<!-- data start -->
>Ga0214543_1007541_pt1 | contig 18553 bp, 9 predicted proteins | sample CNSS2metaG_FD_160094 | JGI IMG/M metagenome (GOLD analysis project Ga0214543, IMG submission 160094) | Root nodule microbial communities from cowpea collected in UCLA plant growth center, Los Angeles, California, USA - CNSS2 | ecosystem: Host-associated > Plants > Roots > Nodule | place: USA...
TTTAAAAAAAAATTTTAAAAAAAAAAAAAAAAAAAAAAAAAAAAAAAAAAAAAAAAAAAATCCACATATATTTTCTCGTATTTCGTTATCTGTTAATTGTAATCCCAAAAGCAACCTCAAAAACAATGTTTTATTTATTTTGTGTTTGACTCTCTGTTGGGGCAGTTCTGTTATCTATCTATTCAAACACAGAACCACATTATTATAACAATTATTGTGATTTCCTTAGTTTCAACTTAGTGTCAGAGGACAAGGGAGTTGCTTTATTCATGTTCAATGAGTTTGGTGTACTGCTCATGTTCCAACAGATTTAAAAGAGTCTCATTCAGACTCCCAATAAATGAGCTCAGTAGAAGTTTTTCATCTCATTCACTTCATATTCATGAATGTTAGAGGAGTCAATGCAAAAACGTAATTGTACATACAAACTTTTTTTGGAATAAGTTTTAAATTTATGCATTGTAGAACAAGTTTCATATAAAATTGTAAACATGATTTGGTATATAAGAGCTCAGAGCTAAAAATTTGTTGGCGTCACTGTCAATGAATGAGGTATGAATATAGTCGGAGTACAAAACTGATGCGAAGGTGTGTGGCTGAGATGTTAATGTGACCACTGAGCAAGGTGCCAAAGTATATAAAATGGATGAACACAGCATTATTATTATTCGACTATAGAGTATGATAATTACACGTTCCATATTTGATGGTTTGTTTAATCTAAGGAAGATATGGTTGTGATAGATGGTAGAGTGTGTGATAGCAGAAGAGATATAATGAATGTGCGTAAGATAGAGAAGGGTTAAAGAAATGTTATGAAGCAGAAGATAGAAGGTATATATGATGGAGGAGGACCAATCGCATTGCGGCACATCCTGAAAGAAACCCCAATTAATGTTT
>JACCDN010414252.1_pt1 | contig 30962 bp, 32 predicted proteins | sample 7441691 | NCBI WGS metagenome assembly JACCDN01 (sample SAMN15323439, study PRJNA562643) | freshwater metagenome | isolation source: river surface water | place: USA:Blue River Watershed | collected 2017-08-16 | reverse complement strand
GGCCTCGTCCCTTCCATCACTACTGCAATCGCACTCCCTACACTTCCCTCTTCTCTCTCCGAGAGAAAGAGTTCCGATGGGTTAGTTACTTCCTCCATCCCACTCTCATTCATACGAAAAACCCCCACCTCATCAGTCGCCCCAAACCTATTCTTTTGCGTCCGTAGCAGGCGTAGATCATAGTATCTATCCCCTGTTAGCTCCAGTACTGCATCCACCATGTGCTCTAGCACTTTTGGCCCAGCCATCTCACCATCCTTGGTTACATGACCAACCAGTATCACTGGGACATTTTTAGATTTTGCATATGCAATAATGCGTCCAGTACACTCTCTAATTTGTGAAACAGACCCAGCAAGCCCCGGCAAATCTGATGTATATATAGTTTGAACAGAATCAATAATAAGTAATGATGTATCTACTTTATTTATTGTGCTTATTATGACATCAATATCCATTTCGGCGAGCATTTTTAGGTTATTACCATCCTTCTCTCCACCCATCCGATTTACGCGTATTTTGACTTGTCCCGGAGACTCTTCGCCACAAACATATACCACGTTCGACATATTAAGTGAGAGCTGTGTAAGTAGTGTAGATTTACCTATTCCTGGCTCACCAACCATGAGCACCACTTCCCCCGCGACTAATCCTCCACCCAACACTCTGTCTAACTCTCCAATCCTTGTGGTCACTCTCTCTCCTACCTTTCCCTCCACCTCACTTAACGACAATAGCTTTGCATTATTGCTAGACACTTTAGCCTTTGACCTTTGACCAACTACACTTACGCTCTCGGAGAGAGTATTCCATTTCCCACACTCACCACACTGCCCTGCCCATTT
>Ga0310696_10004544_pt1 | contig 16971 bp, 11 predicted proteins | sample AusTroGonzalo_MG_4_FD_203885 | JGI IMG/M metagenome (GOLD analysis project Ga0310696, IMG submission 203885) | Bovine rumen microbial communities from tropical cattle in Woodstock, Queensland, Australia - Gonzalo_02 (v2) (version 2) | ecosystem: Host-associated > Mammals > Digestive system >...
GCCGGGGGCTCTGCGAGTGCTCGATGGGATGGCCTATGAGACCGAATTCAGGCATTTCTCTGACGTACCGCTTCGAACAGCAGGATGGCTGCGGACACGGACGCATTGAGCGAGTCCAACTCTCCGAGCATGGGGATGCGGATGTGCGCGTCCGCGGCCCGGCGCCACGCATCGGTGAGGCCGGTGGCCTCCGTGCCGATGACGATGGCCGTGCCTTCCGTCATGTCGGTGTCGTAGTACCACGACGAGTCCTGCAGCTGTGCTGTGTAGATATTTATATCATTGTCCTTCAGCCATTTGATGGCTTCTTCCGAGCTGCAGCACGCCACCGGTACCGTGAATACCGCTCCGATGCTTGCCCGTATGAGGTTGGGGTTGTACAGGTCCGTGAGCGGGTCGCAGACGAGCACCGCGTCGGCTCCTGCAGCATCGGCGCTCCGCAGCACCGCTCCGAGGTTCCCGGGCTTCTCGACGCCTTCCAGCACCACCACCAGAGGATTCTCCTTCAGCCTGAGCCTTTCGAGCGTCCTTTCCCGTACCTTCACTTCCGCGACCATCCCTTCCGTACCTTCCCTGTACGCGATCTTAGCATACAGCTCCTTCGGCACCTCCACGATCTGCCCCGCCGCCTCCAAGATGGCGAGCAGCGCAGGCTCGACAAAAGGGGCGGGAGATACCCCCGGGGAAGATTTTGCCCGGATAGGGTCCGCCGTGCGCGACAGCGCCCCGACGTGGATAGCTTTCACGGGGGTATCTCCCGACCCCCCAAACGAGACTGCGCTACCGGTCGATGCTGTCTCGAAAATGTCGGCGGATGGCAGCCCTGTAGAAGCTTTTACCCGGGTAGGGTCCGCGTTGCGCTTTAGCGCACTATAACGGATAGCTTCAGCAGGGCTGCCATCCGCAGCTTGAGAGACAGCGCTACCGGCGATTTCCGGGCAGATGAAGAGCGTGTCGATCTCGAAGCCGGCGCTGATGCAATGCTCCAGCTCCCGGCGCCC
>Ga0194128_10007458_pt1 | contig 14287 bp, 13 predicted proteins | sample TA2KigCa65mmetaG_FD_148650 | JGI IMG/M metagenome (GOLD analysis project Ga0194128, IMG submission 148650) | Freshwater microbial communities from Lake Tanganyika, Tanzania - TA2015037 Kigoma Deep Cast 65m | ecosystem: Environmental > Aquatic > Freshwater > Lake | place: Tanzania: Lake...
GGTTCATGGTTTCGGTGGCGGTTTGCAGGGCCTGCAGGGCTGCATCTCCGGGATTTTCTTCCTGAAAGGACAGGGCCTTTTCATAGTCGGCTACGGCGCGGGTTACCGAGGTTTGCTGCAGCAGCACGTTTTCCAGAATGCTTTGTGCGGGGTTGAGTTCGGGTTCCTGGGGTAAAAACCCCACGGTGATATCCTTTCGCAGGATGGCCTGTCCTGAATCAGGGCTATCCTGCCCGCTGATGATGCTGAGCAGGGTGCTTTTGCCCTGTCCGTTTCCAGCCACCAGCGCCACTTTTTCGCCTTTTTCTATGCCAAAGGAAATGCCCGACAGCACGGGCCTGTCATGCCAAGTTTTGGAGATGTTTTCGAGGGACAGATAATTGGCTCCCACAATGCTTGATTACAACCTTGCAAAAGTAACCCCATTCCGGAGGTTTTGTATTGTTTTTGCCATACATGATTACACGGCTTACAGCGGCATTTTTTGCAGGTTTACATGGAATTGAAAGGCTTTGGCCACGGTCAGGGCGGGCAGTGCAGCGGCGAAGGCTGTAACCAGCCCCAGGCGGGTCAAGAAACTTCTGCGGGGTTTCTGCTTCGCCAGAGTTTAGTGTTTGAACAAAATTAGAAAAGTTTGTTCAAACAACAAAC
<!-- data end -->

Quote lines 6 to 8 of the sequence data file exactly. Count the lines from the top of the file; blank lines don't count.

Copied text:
GCCGGGGGCTCTGCGAGTGCTCGATGGGATGGCCTATGAGACCGAATTCAGGCATTTCTCTGACGTACCGCTTCGAACAGCAGGATGGCTGCGGACACGGACGCATTGAGCGAGTCCAACTCTCCGAGCATGGGGATGCGGATGTGCGCGTCCGCGGCCCGGCGCCACGCATCGGTGAGGCCGGTGGCCTCCGTGCCGATGACGATGGCCGTGCCTTCCGTCATGTCGGTGTCGTAGTACCACGACGAGTCCTGCAGCTGTGCTGTGTAGATATTTATATCATTGTCCTTCAGCCATTTGATGGCTTCTTCCGAGCTGCAGCACGCCACCGGTACCGTGAATACCGCTCCGATGCTTGCCCGTATGAGGTTGGGGTTGTACAGGTCCGTGAGCGGGTCGCAGACGAGCACCGCGTCGGCTCCTGCAGCATCGGCGCTCCGCAGCACCGCTCCGAGGTTCCCGGGCTTCTCGACGCCTTCCAGCACCACCACCAGAGGATTCTCCTTCAGCCTGAGCCTTTCGAGCGTCCTTTCCCGTACCTTCACTTCCGCGACCATCCCTTCCGTACCTTCCCTGTACGCGATCTTAGCATACAGCTCCTTCGGCACCTCCACGATCTGCCCCGCCGCCTCCAAGATGGCGAGCAGCGCAGGCTCGACAAAAGGGGCGGGAGATACCCCCGGGGAAGATTTTGCCCGGATAGGGTCCGCCGTGCGCGACAGCGCCCCGACGTGGATAGCTTTCACGGGGGTATCTCCCGACCCCCCAAACGAGACTGCGCTACCGGTCGATGCTGTCTCGAAAATGTCGGCGGATGGCAGCCCTGTAGAAGCTTTTACCCGGGTAGGGTCCGCGTTGCGCTTTAGCGCACTATAACGGATAGCTTCAGCAGGGCTGCCATCCGCAGCTTGAGAGACAGCGCTACCGGCGATTTCCGGGCAGATGAAGAGCGTGTCGATCTCGAAGCCGGCGCTGATGCAATGCTCCAGCTCCCGGCGCCC
>Ga0194128_10007458_pt1 | contig 14287 bp, 13 predicted proteins | sample TA2KigCa65mmetaG_FD_148650 | JGI IMG/M metagenome (GOLD analysis project Ga0194128, IMG submission 148650) | Freshwater microbial communities from Lake Tanganyika, Tanzania - TA2015037 Kigoma Deep Cast 65m | ecosystem: Environmental > Aquatic > Freshwater > Lake | place: Tanzania: Lake...
GGTTCATGGTTTCGGTGGCGGTTTGCAGGGCCTGCAGGGCTGCATCTCCGGGATTTTCTTCCTGAAAGGACAGGGCCTTTTCATAGTCGGCTACGGCGCGGGTTACCGAGGTTTGCTGCAGCAGCACGTTTTCCAGAATGCTTTGTGCGGGGTTGAGTTCGGGTTCCTGGGGTAAAAACCCCACGGTGATATCCTTTCGCAGGATGGCCTGTCCTGAATCAGGGCTATCCTGCCCGCTGATGATGCTGAGCAGGGTGCTTTTGCCCTGTCCGTTTCCAGCCACCAGCGCCACTTTTTCGCCTTTTTCTATGCCAAAGGAAATGCCCGACAGCACGGGCCTGTCATGCCAAGTTTTGGAGATGTTTTCGAGGGACAGATAATTGGCTCCCACAATGCTTGATTACAACCTTGCAAAAGTAACCCCATTCCGGAGGTTTTGTATTGTTTTTGCCATACATGATTACACGGCTTACAGCGGCATTTTTTGCAGGTTTACATGGAATTGAAAGGCTTTGGCCACGGTCAGGGCGGGCAGTGCAGCGGCGAAGGCTGTAACCAGCCCCAGGCGGGTCAAGAAACTTCTGCGGGGTTTCTGCTTCGCCAGAGTTTAGTGTTTGAACAAAATTAGAAAAGTTTGTTCAAACAACAAAC